Bio 370 – Evolution (Spring 2008)

Instructor:  Dr. Manda Clair Jost  (email: )




This course is an upper-level introduction to biological evolution for biology majors, and covers the mechanisms of evolution, the methods of evolutionary analysis, the evolutionary history of life on earth, and why evolution is considered to be the central organizing principle of all modern biology. 


An important prerequisite for the course is a firm understanding of basic genetics concepts, such as those taught in BIO 325 here at UT.  You should be fluent in the fundamentals of Mendelian and molecular genetics (such as how chromosomes are structured, how genes are inherited, and how DNA codes for the amino acids in proteins).  If you need a refresher on that material, please review it on your own time by reading the appropriate sections of your favorite genetics text.




The course will use the first edition of Evolution (2005) by Douglas J. Futuyma, Sinauer Associates.  Course lectures will not strictly follow this text, but the assigned textbook readings are required for the following reason:  evolutionary biology is a complex subject that cannot be mastered solely through the memorization of facts, and often requires more analytical thinking than most other subjects in biology.  You are unlikely to develop a sound understanding of evolutionary biology if your only study strategy is to attend lectures and study lecture notes without doing the assigned textbook readings.  It is not unusual for biology students who have excelled in all prior biology and biomedical courses to find themselves struggling to understand evolutionary biology.  Your textbook will also be useful as a reference for clarifying and understanding the topics that are discussed in lecture.  There will never be questions on any exam about information in the text that is not also covered in lecture.


Your discussion section will have assigned readings from Charles Darwin, and more recent publications from the modern literature.  Reading assignments will be announced weekly, and you will be tested on discussion section material.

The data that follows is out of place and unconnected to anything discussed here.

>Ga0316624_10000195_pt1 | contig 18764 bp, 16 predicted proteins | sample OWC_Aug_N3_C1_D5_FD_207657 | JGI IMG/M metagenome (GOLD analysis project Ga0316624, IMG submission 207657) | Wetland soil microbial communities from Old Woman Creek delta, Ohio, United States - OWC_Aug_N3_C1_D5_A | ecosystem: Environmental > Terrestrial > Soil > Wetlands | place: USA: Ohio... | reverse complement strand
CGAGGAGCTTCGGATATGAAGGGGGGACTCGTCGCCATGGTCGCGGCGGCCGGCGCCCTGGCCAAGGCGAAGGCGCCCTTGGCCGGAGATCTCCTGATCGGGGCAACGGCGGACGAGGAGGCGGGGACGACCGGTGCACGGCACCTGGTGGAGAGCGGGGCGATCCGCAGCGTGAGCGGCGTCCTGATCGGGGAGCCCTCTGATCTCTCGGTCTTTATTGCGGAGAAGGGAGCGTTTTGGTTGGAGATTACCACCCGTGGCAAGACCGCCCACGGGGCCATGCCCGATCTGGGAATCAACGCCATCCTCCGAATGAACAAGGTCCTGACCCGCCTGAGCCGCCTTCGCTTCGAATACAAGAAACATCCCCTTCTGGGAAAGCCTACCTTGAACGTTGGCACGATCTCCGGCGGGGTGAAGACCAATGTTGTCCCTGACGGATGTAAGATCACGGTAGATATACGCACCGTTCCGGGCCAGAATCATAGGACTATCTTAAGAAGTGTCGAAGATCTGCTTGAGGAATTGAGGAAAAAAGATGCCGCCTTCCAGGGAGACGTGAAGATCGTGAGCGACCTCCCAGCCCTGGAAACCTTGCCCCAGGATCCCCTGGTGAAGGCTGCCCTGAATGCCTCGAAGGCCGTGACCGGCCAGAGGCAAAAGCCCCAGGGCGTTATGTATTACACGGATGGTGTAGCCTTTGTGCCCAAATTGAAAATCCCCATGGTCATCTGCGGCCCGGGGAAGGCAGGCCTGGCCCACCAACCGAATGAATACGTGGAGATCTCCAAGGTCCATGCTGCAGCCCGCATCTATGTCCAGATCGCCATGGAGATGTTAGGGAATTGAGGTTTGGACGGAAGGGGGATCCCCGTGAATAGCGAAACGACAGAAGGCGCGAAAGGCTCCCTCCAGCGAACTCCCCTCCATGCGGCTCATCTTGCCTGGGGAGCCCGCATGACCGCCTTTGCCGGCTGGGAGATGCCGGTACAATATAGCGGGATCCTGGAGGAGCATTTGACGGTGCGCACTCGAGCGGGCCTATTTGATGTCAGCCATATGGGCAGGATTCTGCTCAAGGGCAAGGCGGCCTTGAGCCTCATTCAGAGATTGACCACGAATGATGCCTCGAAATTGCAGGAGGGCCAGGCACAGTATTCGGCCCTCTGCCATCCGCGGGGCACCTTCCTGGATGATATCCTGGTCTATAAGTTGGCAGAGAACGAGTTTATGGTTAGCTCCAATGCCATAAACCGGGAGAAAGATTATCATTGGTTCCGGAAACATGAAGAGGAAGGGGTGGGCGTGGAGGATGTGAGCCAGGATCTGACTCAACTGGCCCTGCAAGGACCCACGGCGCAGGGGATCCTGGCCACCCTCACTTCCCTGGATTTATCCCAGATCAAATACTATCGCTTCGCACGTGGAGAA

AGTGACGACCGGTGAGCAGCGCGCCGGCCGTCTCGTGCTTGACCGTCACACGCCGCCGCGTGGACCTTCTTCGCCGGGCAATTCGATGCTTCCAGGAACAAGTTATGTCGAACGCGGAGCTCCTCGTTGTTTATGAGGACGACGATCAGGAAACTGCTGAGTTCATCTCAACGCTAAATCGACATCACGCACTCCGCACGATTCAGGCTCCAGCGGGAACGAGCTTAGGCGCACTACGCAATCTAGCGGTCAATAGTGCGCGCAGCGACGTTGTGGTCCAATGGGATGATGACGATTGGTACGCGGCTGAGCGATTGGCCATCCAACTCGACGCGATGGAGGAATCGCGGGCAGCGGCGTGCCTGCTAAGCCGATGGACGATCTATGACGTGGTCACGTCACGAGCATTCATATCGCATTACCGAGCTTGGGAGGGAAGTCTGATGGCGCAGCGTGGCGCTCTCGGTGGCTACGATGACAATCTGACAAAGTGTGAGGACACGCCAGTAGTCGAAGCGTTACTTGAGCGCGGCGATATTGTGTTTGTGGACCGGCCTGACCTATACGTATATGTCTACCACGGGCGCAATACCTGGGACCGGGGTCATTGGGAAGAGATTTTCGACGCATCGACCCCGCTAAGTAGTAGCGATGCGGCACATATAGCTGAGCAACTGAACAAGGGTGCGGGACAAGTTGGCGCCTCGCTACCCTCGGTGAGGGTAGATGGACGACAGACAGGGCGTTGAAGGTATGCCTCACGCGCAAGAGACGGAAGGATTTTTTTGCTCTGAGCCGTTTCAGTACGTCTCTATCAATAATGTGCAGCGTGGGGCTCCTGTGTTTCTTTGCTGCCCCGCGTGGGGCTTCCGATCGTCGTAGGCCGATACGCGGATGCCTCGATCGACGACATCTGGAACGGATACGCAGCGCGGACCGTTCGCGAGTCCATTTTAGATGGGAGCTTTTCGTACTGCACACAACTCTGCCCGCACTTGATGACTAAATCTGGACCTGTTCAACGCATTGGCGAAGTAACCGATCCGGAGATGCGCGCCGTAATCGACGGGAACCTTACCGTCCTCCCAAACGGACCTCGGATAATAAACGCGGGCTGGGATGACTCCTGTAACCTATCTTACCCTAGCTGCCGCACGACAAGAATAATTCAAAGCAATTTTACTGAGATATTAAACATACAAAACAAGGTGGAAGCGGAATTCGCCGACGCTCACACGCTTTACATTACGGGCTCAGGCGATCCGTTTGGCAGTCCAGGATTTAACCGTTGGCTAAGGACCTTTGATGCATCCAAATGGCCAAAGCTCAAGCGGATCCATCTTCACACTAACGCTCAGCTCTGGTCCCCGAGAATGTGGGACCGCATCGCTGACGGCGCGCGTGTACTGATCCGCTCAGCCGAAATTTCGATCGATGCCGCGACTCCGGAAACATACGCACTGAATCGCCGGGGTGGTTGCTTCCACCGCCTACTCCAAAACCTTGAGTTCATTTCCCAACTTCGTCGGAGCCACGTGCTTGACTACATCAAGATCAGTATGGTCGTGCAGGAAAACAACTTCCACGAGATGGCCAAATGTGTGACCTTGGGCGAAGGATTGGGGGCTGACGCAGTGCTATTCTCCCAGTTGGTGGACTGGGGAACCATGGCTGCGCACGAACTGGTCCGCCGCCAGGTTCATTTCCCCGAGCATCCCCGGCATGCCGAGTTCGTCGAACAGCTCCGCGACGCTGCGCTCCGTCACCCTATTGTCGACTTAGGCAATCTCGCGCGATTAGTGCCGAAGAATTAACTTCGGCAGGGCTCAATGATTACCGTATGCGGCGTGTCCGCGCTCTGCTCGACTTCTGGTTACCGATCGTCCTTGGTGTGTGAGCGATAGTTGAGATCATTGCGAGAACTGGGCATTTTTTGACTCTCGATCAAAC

Readings will be assigned weekly for the mandatory discussion section.  Participation in the discussion section is required, and will make up a full 20% of your grade.  Material covered in the discussion section will appear on the exams.  Poor attendance or lack of participation in the discussion section will result in a significant subtraction from your overall grade.  In order for you to participate in discussions in a meaningful way, all assigned readings should be read carefully before the discussion section meets.  Your T.A. for this course should be your main point of contact regarding the readings or questions concerning the discussion section.




The website for this course will be


This site will be used to post all handouts, announcements, and other materials for the course.  There is no guarantee that copies of the PowerPoint lecture slides will be available for your study and use outside of class.  Downloadable copies of lecture slides, when made available, should be viewed as a convenience and not as an expected resource.  You should plan on taking comprehensive lecture notes of your own.  If you miss a lecture, please do not ask your T.A. or the instructor for the lecture notes or slides.  Arrange to get them from another student.




There will be four in-class exams for this course, and no final exam during finals week.  The exams will be held in-class on Thursday February 7, Thursday March 6, Tuesday April 8, and Thursday May 1.  The last exam is not cumulative.  There are no dropped exams.  Exams will be based on the material covered in the lectures and on the readings discussed in the sections.  You will not be tested on things covered in the text that were not discussed in lecture.  Exams may include little or no multiple-choice component:  you should come prepared to recall terms and concepts in short-answer form.


Graduating students who do not perform well on the exams are advised to seek help from the instructors early.  There are no extra-credit opportunities or other routes of improving your final course grade if you do not perform well on the exams.  If you find yourself struggling with the course material, ask for help.